This Land Was Conquered, Not Stolen, and if You Can't Acknowledge That Fact at Least Cope With It

Detail from The Nation Makers (1902) by Howard Pyle (public domain)

Happy Fourth of July.

In honor of the occasion and to pay tribute to those who came before us, I’d like to start this essay with a land acknowledgment statement.

My home sets on land first explored by English and Scots-Irish freemen who had migrated from their homeland in search of freedom and opportunity or sometimes on the run from the law. The land was settled primarily by Germans from the Palatinate, who, through their industry, created farms, pastures, and orchards where only unproductive, fallow wilderness had existed. These men and women held savage tribes at bay and together created a nation that has been the beacon of hope to the world for over two hundred years. This land was conquered, not stolen, and any acknowledgment we make is owed to those who, with axe and musket, created the most powerful nation in the history of the world and we don’t owe a damn thing to anybody for being proud of their accomplishment.

It has become de rigueur among leftwing academics to acknowledge the “true” ownership of the land their institution occupies. These statements are, as Graeme Wood wrote in The Atlantic, “moral exhibitionism.” They have one role, to bolster the myth that the civilization of America was evil and that we all owe some huge debt to the uncivilized peoples who warred with our ancestors for something. This is a lie.

American Indians have no exclusive title to North America for the simple reason that they couldn’t enforce what claim they had. The whole “land acknowledgment” boondoggle is based on the people who own the land today apologizing for having been victorious 200 years ago.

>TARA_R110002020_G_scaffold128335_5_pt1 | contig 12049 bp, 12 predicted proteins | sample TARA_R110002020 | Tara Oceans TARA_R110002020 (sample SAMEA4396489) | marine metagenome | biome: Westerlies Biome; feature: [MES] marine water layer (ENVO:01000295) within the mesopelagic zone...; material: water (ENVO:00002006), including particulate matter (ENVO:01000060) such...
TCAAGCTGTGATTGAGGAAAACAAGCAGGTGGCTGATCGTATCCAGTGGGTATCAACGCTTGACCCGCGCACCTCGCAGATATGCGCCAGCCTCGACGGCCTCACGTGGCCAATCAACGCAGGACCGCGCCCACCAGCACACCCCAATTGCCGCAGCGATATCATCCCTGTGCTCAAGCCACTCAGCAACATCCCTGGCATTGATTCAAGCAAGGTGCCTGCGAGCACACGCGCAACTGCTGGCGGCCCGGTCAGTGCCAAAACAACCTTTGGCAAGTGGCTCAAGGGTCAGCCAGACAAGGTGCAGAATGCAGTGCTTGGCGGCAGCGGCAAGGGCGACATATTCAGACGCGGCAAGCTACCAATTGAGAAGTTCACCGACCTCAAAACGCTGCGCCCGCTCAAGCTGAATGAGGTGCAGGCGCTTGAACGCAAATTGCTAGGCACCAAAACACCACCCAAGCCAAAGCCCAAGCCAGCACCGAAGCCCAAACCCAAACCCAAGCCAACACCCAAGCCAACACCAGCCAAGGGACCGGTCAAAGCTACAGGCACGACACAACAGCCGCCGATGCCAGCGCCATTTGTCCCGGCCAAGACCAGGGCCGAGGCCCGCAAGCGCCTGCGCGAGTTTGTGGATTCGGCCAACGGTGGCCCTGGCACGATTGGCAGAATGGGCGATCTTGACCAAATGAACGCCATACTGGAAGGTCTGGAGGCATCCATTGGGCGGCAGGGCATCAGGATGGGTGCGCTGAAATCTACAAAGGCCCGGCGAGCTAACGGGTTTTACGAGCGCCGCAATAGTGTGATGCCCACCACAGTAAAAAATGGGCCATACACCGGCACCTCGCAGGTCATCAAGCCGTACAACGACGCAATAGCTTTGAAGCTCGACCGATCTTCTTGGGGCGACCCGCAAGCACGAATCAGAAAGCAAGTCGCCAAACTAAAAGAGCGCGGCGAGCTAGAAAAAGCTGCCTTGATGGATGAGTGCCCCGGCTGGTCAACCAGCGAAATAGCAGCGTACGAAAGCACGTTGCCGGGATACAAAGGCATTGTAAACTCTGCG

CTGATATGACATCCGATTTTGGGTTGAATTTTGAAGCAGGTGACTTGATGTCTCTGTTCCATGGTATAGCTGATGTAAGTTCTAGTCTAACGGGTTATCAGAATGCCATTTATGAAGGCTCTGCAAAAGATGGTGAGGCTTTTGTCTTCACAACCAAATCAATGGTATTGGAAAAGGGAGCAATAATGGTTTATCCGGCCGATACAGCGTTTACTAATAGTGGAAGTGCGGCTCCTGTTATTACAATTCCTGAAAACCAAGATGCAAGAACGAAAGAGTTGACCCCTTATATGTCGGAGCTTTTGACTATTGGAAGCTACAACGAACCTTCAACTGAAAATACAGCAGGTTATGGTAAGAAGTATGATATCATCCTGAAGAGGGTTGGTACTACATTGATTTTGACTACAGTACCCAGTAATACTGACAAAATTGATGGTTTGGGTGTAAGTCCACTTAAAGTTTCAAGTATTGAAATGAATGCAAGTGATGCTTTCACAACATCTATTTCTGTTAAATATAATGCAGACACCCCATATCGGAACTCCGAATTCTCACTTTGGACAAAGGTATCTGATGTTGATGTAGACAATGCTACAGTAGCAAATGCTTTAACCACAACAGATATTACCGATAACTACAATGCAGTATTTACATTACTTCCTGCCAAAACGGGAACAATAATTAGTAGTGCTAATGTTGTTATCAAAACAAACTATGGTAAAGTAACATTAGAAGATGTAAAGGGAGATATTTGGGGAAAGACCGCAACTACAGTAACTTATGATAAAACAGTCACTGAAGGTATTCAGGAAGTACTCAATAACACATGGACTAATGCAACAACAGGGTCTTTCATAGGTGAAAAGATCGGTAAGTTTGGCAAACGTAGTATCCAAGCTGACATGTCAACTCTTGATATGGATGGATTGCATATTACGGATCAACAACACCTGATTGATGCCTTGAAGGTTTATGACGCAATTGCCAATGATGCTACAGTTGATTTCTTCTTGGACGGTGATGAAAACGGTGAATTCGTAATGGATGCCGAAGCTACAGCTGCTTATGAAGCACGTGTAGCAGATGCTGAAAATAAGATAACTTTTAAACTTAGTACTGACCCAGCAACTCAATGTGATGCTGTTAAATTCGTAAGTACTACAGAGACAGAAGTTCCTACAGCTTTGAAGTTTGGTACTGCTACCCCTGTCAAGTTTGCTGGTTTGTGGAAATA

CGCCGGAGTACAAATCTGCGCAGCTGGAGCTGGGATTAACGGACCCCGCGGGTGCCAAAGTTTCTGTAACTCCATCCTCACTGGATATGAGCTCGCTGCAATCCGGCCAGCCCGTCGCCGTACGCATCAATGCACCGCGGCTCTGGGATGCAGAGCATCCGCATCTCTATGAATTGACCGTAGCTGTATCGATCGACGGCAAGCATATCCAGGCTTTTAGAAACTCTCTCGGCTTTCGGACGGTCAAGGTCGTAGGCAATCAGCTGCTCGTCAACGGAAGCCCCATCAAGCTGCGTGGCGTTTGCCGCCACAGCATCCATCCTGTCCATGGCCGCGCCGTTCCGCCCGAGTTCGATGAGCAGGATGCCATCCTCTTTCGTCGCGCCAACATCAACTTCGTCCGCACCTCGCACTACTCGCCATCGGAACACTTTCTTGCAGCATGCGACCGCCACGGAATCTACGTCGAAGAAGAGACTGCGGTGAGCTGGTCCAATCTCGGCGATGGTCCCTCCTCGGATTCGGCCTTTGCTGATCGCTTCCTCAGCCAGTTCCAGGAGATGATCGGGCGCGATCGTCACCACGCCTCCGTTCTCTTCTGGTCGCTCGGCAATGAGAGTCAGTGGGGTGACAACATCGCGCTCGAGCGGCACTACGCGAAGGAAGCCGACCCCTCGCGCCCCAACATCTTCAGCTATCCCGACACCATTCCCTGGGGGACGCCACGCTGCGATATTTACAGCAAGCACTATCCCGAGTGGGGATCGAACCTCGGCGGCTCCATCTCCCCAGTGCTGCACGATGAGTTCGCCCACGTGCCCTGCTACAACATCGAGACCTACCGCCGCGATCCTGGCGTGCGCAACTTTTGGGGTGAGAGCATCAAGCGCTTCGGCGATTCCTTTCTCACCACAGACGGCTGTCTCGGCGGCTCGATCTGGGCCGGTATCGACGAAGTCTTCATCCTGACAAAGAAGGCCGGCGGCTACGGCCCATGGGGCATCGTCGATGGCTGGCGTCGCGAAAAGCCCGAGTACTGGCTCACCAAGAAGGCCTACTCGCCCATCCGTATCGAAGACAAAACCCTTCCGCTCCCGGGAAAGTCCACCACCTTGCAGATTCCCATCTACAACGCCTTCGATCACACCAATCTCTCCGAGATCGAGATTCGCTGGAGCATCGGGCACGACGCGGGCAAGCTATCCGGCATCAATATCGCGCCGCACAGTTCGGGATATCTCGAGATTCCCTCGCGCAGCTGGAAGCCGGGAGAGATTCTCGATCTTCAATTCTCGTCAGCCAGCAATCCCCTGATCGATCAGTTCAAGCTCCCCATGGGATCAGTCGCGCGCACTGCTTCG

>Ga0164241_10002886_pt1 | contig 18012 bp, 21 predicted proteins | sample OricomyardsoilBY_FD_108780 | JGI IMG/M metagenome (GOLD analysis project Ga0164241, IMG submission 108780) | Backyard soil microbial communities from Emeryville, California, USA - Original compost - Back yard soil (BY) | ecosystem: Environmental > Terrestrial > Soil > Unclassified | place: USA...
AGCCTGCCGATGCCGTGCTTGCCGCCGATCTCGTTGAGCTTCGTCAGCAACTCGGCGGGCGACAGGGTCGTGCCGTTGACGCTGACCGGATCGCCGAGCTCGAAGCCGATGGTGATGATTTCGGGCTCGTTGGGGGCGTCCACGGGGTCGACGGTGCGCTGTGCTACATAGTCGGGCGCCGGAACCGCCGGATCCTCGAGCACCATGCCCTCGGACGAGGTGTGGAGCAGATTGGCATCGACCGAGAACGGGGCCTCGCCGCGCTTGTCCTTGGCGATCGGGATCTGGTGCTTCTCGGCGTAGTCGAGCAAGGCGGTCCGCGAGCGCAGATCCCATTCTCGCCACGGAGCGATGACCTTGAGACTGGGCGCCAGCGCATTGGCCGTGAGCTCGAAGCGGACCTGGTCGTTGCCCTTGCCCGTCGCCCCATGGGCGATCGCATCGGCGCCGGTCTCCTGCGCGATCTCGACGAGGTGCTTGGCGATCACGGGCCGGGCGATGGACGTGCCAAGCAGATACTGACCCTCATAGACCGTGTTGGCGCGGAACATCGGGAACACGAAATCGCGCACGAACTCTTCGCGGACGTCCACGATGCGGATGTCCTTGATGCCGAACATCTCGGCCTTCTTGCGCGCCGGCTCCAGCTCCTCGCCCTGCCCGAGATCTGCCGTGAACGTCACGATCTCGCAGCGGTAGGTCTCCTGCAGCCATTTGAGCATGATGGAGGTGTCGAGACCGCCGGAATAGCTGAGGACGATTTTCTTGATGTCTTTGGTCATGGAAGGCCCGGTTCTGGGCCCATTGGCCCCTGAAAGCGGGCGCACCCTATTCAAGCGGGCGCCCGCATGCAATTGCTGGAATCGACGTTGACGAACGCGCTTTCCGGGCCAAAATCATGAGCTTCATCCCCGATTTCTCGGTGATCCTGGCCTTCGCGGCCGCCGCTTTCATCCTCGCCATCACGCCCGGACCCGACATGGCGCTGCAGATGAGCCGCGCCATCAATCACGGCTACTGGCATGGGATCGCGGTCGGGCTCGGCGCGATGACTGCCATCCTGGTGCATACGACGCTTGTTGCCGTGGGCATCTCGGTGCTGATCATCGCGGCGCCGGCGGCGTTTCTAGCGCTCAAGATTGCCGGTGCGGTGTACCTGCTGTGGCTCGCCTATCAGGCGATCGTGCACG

The first Europeans arrived in America like the first American Indians* did: via migration. The fact that American Indian presence at European arrival predates that of Europeans is not proof that these people were the “original” inhabitants. For instance, when the “Kennewick Man’s” DNA was analyzed, it did not find he was related to the current Indian inhabitants of Washington State. His DNA only showed he was “closer to modern Native Americans than to any other population worldwide.” This means that the Kennewick man is not American Indian. This lack of genetic continuity calls into question the fate of Kennewick Man’s people and how the current inhabitants came to live where they do. In my view, the best bet is that Kennewick Man’s people were exterminated in warfare. Conquest by migrating peoples is an unchanging constant in human history. The Israelites displaced the Canaanites. The modern Zulu migrated to South Africa from the north, annihilating other peoples in their path, and arrived in their current location nearly a century after the Dutch settlers. It is estimated that 0.5 percent of all people alive carry Ghengis Khan’s DNA. This is not because he was a highly sought-after gigolo.

The greatest happiness is to vanquish your enemies, to chase them before you, to rob them of their wealth, to see those dear to them bathed in tears, to clasp to your bosom their wives and daughters.

The idea that because American Indian tribes lost wars that the Indians very frequently provoked doesn’t give them “ownership” of the land being contested. It would be ridiculous for the Iroquois Nation to acknowledge they are living on the land of the Huron Nation, whom they annihilated in 1649, and it is equally absurd to acknowledge we are on land that may have been occupied by Indian tribes who lost wars as well as economic and cultural competition.

When inferior cultures run up against superior cultures, they usually lose.

If you are ashamed of the United States, that’s your prerogative. But while you’re throwing around terms like “stolen land” and “genocide,” take a moment to exercise some intellectual honesty on the subject and at least investigate the history of the contact of European migrants with the other migrants who arrived here by way of Siberia.

*I use the term “American Indians” rather than the silly “Native Americans” because my people have been here since the 17th Century. We are as native as the Irish, who arrived in the 19th Century, the Italians, who arrived in the 20th Century, and the Indians, who arrived a bit earlier than that.



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